Camarillo Brio

Camarillo is three legs of a 'z' from Upper Ojai: south east to Santa Paula, west to Ventura then east to Camarillo. After cascading down the 150 alongside the Santa Paula creek, the last two legs dodge around the west end of South Mountain and travel along Oxnard Plain - the old sea bed and now the richest agricultural land in the state.

Tucked into the eastern end of the plain, where it backs into the western tail of the Santa Monica mountains there is one last alluvial reach, beyond the Calleguas creek and almost surrounded by low rocky hills covered with antic drifts of cactus (Opuntia species). Here, in 1936, the largest mission revival complex in Ventura County was built to accommodate the Camarillo State Mental Hospital.

A Mexican land grant to Jose Pedro Ruiz created Rancho Calleguas in 1837, in the area that is now Camarillo. The town which sprang up in the early part of the twentieth century to serve the local farms grew to cater to the surrounding military and naval installations during World War II and then to support the area's largest employer, the mental hospital. In the 1950's it was split asunder by the 101 freeway leaving its north and south lobes forever isolated; remnants of 'old town' cling to either side of the freeway's embankments. In the mid 1990's work began on a huge outdoor suburban mall which now spreads over formerly agricultural land to the south of the freeway and includes acres of up-scale, designer outlets.

In 1996 Governor Pete Wilson announced plans to close the hospital and at first it appeared as though it would be converted to a prison - but with timely community activism and interest from the California State University system that fate was avoided, and in 2002 the first classes of the new Cal State Channel Islands (CSUCI) were held in the renovated buildings.

The campus maintains an exemplary stylistic cohesion thanks to its re-use of the mission revival buildings from the New Deal era, but at its heart is now a new three level 137,000 square foot library contiguous on three sides with the existing architecture and planted on the site of the hospital's mortuary.The library is, as one might expect from its architect Norman Foster, a bravura exercise in exquisitely engineered glassy minimalism.

A vast flat roof covers the building and, as in some steroidal gas station from the 1940's, it floats out to the west over the entry forecourt which is anchored by a large circular reflecting pool. Formally, the building is a donut, with three levels of offices and stacks surrounding a vast central space that is a reading room  illuminated from an extensive saw- tooth roof skylight system.

30 feet high, the space is reminiscent of a grand railway hall from the late nineteenth century or perhaps one of Foster's recent airports, but here there is calm and quiet with but the faintest of taps and beeps emanating from the students' lap-tops and a low sussuration from the air handling system buried in vertical metal ducting within the stacks.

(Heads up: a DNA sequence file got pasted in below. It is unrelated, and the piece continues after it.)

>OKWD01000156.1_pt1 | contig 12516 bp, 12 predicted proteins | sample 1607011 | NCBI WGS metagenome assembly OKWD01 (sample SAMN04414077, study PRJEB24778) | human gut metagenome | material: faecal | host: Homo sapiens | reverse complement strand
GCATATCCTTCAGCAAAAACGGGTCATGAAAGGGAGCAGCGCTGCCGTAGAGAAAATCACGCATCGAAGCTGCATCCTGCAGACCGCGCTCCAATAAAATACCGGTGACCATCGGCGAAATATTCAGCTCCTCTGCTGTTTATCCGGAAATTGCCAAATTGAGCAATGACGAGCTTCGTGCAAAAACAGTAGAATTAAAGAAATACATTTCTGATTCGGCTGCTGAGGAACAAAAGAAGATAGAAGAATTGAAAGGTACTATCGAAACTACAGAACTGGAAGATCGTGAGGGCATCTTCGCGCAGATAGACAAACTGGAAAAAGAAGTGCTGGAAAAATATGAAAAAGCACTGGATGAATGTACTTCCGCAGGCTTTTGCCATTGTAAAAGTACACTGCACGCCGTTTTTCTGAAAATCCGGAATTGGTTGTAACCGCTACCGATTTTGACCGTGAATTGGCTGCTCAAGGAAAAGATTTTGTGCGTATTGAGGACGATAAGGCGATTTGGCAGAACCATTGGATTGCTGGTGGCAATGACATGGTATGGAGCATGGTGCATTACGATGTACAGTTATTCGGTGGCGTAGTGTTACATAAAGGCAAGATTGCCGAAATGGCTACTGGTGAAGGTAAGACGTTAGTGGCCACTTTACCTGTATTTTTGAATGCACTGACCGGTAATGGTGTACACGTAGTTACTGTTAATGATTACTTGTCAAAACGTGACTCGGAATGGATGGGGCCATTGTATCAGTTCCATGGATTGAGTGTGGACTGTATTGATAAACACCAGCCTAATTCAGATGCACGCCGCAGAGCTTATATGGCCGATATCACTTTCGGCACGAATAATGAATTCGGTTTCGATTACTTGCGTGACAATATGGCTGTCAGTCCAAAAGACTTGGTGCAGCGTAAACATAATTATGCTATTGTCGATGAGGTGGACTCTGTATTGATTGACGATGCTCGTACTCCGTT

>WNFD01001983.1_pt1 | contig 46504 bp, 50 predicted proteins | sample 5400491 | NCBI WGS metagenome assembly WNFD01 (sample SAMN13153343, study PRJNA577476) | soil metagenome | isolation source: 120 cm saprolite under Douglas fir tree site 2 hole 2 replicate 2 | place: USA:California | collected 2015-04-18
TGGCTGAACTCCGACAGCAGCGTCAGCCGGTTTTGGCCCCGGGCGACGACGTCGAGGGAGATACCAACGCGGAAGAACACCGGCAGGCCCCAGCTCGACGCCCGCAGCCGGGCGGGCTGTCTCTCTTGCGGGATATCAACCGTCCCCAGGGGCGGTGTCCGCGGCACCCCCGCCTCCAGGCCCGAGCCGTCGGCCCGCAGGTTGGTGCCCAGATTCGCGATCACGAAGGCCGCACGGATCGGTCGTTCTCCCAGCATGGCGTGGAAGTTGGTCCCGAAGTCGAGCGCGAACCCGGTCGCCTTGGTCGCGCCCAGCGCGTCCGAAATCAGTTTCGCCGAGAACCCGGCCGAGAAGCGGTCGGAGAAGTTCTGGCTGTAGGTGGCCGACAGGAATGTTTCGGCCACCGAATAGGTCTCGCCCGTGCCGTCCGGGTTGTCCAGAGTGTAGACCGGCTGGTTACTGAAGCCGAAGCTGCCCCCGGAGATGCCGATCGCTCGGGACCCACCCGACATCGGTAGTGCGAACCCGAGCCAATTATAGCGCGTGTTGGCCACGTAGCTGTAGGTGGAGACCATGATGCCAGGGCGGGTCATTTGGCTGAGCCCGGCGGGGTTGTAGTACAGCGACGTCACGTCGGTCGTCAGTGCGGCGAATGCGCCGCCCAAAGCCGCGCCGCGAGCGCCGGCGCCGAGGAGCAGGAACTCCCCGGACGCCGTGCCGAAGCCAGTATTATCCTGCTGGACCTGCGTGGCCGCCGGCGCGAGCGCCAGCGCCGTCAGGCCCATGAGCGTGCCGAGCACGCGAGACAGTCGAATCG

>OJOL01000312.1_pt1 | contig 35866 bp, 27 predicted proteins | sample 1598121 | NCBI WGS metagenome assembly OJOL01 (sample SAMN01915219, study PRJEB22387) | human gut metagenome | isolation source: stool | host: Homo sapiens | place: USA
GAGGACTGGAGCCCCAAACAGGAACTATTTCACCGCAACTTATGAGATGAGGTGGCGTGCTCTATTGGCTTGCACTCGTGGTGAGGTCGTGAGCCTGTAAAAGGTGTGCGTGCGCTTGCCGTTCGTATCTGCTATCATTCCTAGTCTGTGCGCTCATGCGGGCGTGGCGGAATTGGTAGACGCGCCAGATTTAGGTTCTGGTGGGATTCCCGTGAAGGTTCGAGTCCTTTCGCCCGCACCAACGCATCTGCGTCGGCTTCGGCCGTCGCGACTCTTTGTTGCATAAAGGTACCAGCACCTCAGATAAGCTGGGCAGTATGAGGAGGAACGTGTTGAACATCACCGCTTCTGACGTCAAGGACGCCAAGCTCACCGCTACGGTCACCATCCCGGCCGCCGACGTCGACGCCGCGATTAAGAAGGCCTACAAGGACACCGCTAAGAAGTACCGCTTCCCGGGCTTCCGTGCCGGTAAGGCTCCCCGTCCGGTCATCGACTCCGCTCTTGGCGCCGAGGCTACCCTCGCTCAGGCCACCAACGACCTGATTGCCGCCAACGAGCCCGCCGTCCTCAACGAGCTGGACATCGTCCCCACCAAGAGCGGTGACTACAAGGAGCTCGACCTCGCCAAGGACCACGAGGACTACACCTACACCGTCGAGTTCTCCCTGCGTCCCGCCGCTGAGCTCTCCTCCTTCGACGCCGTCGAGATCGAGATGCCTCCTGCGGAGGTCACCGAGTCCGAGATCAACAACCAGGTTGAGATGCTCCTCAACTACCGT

Foster's design is in the British engineering tradition which stretches back to Paxton's 1850 Crystal Palace and beyond. Nurtured in the leaden skies of northern Europe, its practitioners remain obsessed with day-lighting and Foster has made a lucrative side-line of creating glass conservatory spaces to encase parts of the Reichstag, the British Museum and other monumental spaces.

Here, in southern California where the delightfully thick walled and small windowed mission revival style usefully shelters interior spaces from direct sun, such phototropism is massively inappropriate. Both Tom Mayne's glass skinned office block for Caltrans which sits behind a protective perforated steel skin and the massive wall architecture of Moneo's L.A. Cathedral (two recent architectural favorites) are appropriate to the harsh sun of southern California. Foster's building is blithely indifferent to the local climate - its genesis as a northern european design staggeringly evident as it sits on the edge of the sun washed Oxnard Plain.

Clearly impacted by budget, many of the service spaces are utiliarian in a typical institutional fashion but the building has the virtue of possessing a 'big idea' which survives un-compromised by value engineering. But despite its floating roof, etiolated steel columns, reflecting pool, and vast central hall surrounded by glassy 'servant' spaces, the John Spoore Bloome Library (named after a local rancher who provided the seed money and nominated the architect) is at best an average example of Foster's turn-of-the-century canon and one clearly beset by environmental challenges.

Yet nested into the glories of an intact campus of 1930's mission revival architecture it manages to become something quite extraordinary and a wonderful addition to the small collection of worthwhile contemporary architecture in Ventura County.

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